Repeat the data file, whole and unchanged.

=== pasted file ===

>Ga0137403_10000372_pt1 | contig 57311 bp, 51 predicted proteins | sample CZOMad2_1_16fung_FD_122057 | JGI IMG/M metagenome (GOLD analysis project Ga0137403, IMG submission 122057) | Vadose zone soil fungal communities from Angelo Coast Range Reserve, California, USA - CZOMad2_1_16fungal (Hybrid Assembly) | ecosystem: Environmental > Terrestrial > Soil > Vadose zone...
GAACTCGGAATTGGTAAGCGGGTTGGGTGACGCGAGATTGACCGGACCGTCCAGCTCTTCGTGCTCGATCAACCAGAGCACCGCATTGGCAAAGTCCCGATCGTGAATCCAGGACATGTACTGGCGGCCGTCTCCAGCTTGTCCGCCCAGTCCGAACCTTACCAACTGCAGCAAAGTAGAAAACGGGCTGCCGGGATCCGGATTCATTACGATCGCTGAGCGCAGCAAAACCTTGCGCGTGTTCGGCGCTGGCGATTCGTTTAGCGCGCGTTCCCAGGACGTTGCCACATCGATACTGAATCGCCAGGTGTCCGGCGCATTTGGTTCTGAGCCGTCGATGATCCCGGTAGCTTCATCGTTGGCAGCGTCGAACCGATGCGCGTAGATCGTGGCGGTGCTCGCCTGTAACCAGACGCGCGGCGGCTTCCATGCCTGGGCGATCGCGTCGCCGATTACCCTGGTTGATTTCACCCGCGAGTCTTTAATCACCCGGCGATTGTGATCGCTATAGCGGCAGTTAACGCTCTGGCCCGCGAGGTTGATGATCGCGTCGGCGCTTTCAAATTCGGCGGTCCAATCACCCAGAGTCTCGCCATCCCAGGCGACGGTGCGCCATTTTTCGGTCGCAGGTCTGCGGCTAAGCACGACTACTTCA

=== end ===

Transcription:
>Ga0137403_10000372_pt1 | contig 57311 bp, 51 predicted proteins | sample CZOMad2_1_16fung_FD_122057 | JGI IMG/M metagenome (GOLD analysis project Ga0137403, IMG submission 122057) | Vadose zone soil fungal communities from Angelo Coast Range Reserve, California, USA - CZOMad2_1_16fungal (Hybrid Assembly) | ecosystem: Environmental > Terrestrial > Soil > Vadose zone...
GAACTCGGAATTGGTAAGCGGGTTGGGTGACGCGAGATTGACCGGACCGTCCAGCTCTTCGTGCTCGATCAACCAGAGCACCGCATTGGCAAAGTCCCGATCGTGAATCCAGGACATGTACTGGCGGCCGTCTCCAGCTTGTCCGCCCAGTCCGAACCTTACCAACTGCAGCAAAGTAGAAAACGGGCTGCCGGGATCCGGATTCATTACGATCGCTGAGCGCAGCAAAACCTTGCGCGTGTTCGGCGCTGGCGATTCGTTTAGCGCGCGTTCCCAGGACGTTGCCACATCGATACTGAATCGCCAGGTGTCCGGCGCATTTGGTTCTGAGCCGTCGATGATCCCGGTAGCTTCATCGTTGGCAGCGTCGAACCGATGCGCGTAGATCGTGGCGGTGCTCGCCTGTAACCAGACGCGCGGCGGCTTCCATGCCTGGGCGATCGCGTCGCCGATTACCCTGGTTGATTTCACCCGCGAGTCTTTAATCACCCGGCGATTGTGATCGCTATAGCGGCAGTTAACGCTCTGGCCCGCGAGGTTGATGATCGCGTCGGCGCTTTCAAATTCGGCGGTCCAATCACCCAGAGTCTCGCCATCCCAGGCGACGGTGCGCCATTTTTCGGTCGCAGGTCTGCGGCTAAGCACGACTACTTCA